C.M. Lodha, J.
1. This is a defendant's revision, arising out of a suit for partition.
2. The case has a chequered history. Defendant Mahadeo petitioner is the father and the plaintiff Hanuman Mal (who has died since the institution of this revision petition and is now represented by respondents Nos. 1(a) to 1(j) was the son of Mahadeo. Baboolal respondent is the second son of Mahadeo. Mahadeo had two brothers Chaturbhuj and Kaluram. Chaturbhuj left no issue and Kaluram had one son Gordhan Prasad, who is also one of the respondents before me. Hanumanmal filed the suit for partition in the Court of Civil Judge, Ratan-garh on 13-1-1953 against Mahadeo, Baboolal and Gordhan Prasad alleging that his grand-father Chandanmal had left a 'Haveli' in Ratangarh in which Gordhan Prasad had half share which had already been partitioned by metes and bounds and thus there remained the other half share in which he, his brother Baboolal and his father Mahadeo were entitled to get 1/3rd share each. He also averred in the plaint that there was some moveable joint family property belonging to himself and his father and brother which too had to be partitioned. He valued 1/6th share in the Haveli to which he was entitled at Rs. 2000 and 1/3rd share of the moveables at Rs. 500 and thus valued his suit for the purpose of pecuniary jurisdiction at Rs. 2500. It was proved that the Haveli may be partitioned by metes and bounds and he may be put in possession of 1/6th share of the same. It was also prayed that the moveable property may be partitioned and 1/3rd share in the moveable property may be ordered to be given to him.
3. Defendant Gordhan Prasad remained absent in spite of service and was proceeded against ex parte. Mahadeo filed written statement but did not contest the plaintiffs claim but on the other hand admitted it. Defendant No. 2 Baboolal in his written statement, pleaded that besides the house mentioned in the plaint there were some more properties liable to be partitioned. He pleaded that a suit for partial partition could not lie and that the entire joint family property including the assets of the joint family firm Chandanmal Mahadeo should be partitioned. His case was that if all the properties liable to be partitioned were taken into consideration then the share of the plaintiff alone in those properties would be more than Rs. 10,000. He therefore, contended that the suit was beyond the pecuniary jurisdiction of the Civil Judge, Ratangarh, who was competent to try suits of valuation of not more than Rs. 10.000, On the pleadings of the parties the learned Civil Judge. Rahtngarh framed six issues in all which read as under:-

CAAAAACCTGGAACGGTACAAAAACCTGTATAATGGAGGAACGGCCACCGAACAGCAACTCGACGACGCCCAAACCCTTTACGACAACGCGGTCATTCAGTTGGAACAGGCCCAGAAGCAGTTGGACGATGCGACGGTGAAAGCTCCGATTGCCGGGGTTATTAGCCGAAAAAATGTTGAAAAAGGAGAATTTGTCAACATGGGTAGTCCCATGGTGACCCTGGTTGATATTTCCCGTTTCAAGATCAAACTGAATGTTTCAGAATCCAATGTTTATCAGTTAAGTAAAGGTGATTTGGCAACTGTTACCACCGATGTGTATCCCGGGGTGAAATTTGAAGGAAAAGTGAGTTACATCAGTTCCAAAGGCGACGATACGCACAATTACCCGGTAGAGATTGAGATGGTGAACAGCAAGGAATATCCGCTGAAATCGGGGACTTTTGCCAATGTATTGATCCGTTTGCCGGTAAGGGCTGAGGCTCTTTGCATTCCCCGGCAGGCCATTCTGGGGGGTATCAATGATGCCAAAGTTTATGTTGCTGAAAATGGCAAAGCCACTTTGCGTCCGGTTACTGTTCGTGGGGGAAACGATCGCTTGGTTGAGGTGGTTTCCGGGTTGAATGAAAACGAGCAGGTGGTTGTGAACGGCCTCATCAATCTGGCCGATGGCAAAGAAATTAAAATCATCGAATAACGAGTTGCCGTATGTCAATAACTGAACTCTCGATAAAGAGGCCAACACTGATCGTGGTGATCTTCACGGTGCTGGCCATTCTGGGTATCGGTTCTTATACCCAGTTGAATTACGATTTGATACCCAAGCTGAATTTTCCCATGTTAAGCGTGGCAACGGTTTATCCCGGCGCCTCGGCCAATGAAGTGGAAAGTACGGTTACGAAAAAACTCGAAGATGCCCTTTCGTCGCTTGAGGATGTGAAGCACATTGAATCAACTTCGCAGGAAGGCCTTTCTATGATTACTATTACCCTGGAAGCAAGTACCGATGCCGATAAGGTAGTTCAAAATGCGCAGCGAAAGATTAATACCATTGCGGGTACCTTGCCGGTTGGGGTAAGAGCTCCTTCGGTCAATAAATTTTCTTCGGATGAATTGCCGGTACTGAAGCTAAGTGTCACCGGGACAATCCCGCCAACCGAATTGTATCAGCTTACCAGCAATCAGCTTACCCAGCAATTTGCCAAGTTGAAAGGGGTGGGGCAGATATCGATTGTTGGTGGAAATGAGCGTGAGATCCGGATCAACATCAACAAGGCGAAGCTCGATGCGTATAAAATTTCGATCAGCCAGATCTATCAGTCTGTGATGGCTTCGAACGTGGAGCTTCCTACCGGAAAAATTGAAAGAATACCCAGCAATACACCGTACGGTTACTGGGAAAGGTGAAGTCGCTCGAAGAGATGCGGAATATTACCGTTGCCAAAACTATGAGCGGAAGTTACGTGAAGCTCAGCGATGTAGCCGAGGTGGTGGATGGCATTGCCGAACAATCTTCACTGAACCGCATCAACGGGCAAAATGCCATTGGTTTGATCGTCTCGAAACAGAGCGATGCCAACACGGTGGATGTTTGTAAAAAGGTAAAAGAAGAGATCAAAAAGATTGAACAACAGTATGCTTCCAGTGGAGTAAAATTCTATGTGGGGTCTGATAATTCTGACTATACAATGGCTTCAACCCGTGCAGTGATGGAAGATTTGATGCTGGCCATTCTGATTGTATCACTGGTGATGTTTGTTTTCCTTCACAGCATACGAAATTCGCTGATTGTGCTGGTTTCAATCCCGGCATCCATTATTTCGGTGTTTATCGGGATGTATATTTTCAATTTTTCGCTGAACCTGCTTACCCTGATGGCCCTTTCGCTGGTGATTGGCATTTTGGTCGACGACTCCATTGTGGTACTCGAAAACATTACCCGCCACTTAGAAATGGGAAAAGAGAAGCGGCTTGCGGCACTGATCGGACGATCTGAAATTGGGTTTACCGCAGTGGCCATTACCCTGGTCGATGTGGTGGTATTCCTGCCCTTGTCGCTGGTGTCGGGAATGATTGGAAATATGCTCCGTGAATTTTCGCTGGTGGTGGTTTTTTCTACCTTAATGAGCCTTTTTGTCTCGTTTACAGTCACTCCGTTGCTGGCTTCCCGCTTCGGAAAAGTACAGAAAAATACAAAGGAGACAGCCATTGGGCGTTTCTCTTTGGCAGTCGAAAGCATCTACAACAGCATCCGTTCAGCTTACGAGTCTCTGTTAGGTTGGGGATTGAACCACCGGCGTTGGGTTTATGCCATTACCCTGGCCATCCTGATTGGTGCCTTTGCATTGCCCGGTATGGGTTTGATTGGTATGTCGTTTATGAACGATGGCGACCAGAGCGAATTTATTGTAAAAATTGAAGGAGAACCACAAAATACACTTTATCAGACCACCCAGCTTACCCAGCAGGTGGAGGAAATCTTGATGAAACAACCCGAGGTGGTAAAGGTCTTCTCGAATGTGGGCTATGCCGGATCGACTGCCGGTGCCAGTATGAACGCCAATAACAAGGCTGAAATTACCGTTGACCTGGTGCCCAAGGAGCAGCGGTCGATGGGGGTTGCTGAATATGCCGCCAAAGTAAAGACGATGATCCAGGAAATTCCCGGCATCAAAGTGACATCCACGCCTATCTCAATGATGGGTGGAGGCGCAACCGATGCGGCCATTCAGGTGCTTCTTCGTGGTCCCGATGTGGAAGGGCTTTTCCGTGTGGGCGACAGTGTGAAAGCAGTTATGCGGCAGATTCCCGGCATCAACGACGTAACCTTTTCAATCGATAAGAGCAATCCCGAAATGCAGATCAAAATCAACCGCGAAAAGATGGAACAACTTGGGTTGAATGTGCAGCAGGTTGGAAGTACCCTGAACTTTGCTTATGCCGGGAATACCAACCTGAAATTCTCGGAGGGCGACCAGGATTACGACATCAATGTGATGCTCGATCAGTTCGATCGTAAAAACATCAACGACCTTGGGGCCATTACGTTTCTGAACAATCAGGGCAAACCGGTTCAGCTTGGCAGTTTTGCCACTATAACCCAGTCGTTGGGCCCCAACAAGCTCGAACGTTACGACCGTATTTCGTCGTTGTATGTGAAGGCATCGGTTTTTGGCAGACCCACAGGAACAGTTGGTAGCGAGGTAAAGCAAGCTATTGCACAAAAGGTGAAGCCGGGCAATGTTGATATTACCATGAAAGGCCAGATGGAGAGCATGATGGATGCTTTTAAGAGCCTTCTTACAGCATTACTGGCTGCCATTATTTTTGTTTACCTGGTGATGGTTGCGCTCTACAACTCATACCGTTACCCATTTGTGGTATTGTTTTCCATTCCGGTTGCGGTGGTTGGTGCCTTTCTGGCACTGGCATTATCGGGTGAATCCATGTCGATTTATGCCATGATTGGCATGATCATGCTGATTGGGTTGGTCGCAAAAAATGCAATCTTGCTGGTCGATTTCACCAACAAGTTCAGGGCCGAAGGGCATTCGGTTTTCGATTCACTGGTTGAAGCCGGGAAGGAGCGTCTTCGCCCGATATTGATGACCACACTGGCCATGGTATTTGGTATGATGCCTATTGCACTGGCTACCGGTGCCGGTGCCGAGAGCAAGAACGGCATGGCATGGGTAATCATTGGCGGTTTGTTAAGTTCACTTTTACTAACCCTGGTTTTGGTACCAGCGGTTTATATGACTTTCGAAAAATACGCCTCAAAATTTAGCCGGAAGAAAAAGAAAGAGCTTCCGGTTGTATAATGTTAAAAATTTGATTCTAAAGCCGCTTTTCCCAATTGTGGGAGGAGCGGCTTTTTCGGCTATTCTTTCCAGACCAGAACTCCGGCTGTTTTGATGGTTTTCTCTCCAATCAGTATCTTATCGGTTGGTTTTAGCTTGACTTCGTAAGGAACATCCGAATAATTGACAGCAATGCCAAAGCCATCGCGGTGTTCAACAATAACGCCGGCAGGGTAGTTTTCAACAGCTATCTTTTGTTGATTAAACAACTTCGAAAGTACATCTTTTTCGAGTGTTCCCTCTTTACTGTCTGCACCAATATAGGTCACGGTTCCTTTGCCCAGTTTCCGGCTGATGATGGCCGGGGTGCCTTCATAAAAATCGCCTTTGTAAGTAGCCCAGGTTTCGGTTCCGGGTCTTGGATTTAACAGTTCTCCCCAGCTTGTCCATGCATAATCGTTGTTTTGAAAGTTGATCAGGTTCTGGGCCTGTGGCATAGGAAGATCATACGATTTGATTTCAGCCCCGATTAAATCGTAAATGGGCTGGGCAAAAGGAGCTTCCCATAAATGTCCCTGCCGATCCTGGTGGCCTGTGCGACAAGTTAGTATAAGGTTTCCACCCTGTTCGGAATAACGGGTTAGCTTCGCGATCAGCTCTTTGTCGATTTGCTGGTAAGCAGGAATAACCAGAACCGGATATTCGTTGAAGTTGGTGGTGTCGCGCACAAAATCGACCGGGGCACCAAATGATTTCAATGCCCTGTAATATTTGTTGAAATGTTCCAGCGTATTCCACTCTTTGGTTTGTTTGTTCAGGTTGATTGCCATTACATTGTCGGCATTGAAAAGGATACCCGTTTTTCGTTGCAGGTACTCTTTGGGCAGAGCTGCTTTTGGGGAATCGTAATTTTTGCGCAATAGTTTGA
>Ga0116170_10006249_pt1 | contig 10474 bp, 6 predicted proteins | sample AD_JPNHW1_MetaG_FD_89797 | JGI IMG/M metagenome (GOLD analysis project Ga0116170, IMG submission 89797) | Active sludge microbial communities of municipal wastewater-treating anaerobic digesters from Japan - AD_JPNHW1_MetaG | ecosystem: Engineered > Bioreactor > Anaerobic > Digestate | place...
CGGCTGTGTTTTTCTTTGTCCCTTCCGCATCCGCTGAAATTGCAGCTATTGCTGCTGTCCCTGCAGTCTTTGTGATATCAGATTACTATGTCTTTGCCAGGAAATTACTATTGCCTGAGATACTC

1. Are the 'Nohra' situate in the Mohalla of Beghraj Maharasiva and the Haveli situated behind the lemple of Malies ancestral properties of the parties, and, therefore, must be included in the suit for partition?
2. Is the suit not triable by the Civil Judge. Ratangarh?
3. Is the firm Chandanmal Mahadeo an ancestral firm of the parties and should be included in the partition suit?
4. Are the silver bar, gold ornaments and utensils etc. also the ancestral properties of the parties and should be included in the suit?
5. What should be the scheme of the partition?
Before any evidence could be led on any of these issues, an application (marked Ex. A.1 on the record signed by Mahadeo Hanumanmal and Baboolal was presented before the Court on 6-4-1954 praying that the parties wanted to get the dispute regarding partition decided by the arbitrators Sagarmal Norangamal and Ghanshvamdas. It was prayed in this application that the arbitrators would have full authority to determine the joint family property of the parties and to give any decision in the matter which they thought fit. In other words very wide and comprehensive power was given to the arbitrators to determine the items of joint family property and to carry out the partition in whatever way they liked. The trial court allowed this application and referred the matter to the said arbitrators for filing award. The arbitrators filed their award on 22-4 1954 and besides immoveable property they also gave directions for partition of certain moveables including ornaments.